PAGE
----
QUOTATION: Reward deferential behavior, rather than pushy behavior. I have two dogs. If one pushes in front of the other, the other gets the attention, the food, whatever the first dog wanted. The first dog to sit gets treated. Pulling on lead goes nowhere. Doors don't open until dogs are seated and I say they may go out. Reward pushy, and you get pushy.

This is the only instance I will give utterance to the single word that most often came to mind as I read Ms. Alexander's article. PUHLEEEZ! Ignore the dogs' hierarchy in your own household? Knock yourself out ... at your own and your other dogs' peril ... and then try to repair the consequences. Uniquely human concepts like parity, equality and egalitarianism are not applicable to dogs. Likewise, reinforcement schedules that are effective while training humans will not necessarily work with dogs. Anthropomorphisms such as those exhibited in the above excerpt are inappropriate, and can even be dangerous -- with the wrong confluence of events and the wrong dog.

QUOTATION: In a recent article in the Association of Pet Dog Trainers (APDT) newsletter, Dr. Ray Coppinger -- a biology professor at Hampshire College, co-founder of the Livestock Guarding Dog Project, author of several books including Dogs : A Startling New Understanding of Canine Origin, Behavior, and Evolution; and an extremely well- respected member of the dog training community -- says in regards to the dominance model (and alpha rolling) ... [Note, the HTML links are not present in the original article. Nor is mention made that Dr. Coppinger coauthored Dogs: A Startling New Understanding ... with his wife, Lorna, herself an author.]

I first learned of Dr. Coppinger through Ms. Alexander's article. While I am pleased he finds 'alpha rolls' at least as inappropriate as I do, I do not agree with his rationale, at least as summarized by Ms. Alexander. Reviewing a list of Dr. Coppinger's publications (which may or may not be exhaustive), reveals at least one peer-reviewed article related to dog behavior, as well as other areas of study.

QUOTATION: "That pretty much sums it up, don't you think?"

I'd make other comments if I had but the time. Not to try to prove myself right or Ms. Alexander wrong, but to try to further illustrate and reinforce the idea that there is no shortcut to understanding canine behavior and training dogs. One of the easiest ways to go wrong, is to lose sight of the fact that your companion is a dog. Irrespective of any surrogate role that the dog has in your life, it's not a human, a child, or a baby, even if it is loved like one. It is a dog. If it's a working Bouvier, then it is not just a 'dog.' It is an intelligent, assertive, and powerful dog.

It is reasonable for the reader to conclude that I disagree with many of Ms. Alexander's opinions, and that she probably disagrees with mine. That said, readers of her article and this note should not be led to believe -- even inadvertently -- that either article is authoritative in any regard. I firmly believe that an owner can be injured by his/her working dog (to whom the owner is unknowingly subordinate), if the dog believes the owner is attempting to press the issue. I believe that such an injury could happen even though the dog has been trained to sit 'politely' before eating meals or playing fetch.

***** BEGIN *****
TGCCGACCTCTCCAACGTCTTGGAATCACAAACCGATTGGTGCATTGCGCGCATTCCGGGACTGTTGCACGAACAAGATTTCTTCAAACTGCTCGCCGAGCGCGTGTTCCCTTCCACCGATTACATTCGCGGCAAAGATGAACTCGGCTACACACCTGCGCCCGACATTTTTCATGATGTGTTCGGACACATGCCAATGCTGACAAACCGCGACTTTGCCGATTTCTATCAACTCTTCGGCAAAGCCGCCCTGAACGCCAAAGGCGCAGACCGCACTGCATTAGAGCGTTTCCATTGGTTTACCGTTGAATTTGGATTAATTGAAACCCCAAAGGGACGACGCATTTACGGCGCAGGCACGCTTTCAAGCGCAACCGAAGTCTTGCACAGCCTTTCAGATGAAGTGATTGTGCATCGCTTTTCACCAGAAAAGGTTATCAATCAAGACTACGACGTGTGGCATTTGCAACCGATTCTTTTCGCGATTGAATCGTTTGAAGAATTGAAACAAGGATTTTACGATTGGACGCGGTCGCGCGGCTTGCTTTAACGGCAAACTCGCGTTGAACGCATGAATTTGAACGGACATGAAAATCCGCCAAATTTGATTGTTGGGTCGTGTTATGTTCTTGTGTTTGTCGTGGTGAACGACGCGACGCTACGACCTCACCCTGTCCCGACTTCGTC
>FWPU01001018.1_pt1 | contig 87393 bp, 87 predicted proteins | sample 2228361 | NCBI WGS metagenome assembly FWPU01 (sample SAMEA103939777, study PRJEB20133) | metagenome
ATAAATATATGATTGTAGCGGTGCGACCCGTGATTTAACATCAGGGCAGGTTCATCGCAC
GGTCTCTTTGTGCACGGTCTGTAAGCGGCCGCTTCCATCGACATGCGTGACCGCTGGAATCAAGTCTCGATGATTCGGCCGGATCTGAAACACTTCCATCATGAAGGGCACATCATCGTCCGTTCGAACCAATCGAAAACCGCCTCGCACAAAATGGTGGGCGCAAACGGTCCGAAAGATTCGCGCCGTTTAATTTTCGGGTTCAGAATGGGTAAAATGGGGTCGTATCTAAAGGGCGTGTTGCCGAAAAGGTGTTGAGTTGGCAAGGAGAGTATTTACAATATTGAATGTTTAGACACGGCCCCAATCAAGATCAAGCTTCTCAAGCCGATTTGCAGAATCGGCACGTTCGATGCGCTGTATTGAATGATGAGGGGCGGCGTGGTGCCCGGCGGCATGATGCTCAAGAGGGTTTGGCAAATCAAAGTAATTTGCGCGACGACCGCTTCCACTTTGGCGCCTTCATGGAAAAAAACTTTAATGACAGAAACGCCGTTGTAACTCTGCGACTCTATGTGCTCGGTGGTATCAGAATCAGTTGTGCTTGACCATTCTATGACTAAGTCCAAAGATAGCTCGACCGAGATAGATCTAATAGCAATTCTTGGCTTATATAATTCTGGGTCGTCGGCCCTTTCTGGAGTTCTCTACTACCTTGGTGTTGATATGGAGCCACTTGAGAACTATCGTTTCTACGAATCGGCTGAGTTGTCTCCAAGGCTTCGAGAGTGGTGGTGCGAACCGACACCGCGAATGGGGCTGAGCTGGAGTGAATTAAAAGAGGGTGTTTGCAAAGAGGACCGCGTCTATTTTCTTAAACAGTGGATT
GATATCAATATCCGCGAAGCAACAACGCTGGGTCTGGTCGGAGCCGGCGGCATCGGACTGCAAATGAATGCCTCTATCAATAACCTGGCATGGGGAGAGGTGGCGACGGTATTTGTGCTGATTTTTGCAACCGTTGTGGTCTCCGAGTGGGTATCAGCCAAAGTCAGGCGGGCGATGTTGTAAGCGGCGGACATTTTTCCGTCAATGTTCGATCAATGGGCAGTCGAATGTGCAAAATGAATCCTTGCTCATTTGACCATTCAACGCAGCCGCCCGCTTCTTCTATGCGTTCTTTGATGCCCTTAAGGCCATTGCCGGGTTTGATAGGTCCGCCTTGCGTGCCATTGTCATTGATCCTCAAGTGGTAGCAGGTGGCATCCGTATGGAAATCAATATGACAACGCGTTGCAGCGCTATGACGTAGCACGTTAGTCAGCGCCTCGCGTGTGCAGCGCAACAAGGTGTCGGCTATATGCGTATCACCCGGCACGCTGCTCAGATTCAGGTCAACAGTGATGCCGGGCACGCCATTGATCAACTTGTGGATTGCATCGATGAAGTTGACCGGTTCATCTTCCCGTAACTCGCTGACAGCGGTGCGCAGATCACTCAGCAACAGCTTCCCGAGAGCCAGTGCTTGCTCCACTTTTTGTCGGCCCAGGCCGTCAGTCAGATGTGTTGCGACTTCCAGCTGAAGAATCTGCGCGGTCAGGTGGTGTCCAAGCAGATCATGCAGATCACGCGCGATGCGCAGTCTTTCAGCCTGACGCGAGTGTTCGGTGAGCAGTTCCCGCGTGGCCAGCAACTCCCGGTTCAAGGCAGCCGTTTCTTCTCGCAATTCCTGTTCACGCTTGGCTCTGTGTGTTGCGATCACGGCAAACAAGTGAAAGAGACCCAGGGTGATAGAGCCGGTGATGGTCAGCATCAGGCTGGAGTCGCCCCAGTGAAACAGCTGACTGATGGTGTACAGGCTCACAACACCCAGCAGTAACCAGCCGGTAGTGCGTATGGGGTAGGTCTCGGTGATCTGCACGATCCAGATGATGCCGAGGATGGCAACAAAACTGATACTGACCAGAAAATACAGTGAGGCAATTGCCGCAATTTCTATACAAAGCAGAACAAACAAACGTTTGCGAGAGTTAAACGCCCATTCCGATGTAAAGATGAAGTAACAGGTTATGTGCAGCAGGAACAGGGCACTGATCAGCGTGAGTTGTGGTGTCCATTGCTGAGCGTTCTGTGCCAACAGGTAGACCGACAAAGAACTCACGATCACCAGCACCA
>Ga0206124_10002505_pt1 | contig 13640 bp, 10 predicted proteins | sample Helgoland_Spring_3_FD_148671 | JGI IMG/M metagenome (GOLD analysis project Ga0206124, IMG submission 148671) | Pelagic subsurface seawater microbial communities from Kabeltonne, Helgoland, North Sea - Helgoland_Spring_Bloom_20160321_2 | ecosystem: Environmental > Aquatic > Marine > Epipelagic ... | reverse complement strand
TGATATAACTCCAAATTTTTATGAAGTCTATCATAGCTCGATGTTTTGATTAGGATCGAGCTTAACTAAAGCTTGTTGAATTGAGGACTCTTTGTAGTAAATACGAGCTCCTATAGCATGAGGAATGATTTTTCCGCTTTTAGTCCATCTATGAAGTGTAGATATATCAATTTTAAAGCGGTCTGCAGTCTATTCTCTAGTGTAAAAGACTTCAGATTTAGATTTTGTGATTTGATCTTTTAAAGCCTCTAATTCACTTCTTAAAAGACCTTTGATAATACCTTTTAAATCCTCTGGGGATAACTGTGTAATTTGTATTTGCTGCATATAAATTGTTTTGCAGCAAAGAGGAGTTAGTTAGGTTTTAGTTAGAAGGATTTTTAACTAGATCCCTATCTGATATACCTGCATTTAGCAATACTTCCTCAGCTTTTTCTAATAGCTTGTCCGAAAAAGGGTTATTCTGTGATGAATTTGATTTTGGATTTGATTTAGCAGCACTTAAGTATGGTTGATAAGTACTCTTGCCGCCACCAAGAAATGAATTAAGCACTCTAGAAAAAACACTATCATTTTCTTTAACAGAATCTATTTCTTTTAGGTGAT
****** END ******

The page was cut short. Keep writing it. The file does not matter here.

Conclusion

What should one do, especially the novice, to ensure one has the alpha role with respect to one's dogs? Understand that your role is decided by the dog, and then try to ensure that the dog makes the 'correct' decision. Start with a sound foundation of knowledge grounded in human psychology (so you understand the whats, whys, and wherefores of human actions) and animal behavior (so you gain the benefit of the lifetimes of research devoted to trying to understand the whats, whys, and wherefores of dog actions). Start with reading and comprehending an introductory, college-level psychology textbook and a like textbook on animal behavior.

Add other specific academic and scientific information, the relevance of which is established by your initial studies and your personal inclinations. In my case, my 'advanced' studies focused on movements/schools associated with a psychologist named Piaget, and a behaviorist named Lorenz.

Anyone who puts pen to paper can seem like an expert. Buttressed by a sound academic background (which does not have to be formally earned by attending a college or university), read articles and treatises related to topics of interest that have been published in academia or other circles that foster (and in many cases require) peer review. One of the benefits of peer-reviewed publications is that wheat is winnowed from the chaff by experts. An example of such information is Dr. Mech's note, Alpha Status, Dominance, and Division of Labor in Wolf Packs, that was originally published in the Canadian Journal of Zoology, 2000.

Build on this broad, stable foundation of knowledge, by branching out and critically reading ancillary published information. Pre-armed with the relevant knowledge, one can assess information of unknown vintage or heritage, such as the new and novel ideas ascribed to Dr. Coppinger's book by Ms. Alexander. Adopt the credo that printed matter has received more scrutiny than electronically published material, and therefore could be more valuable.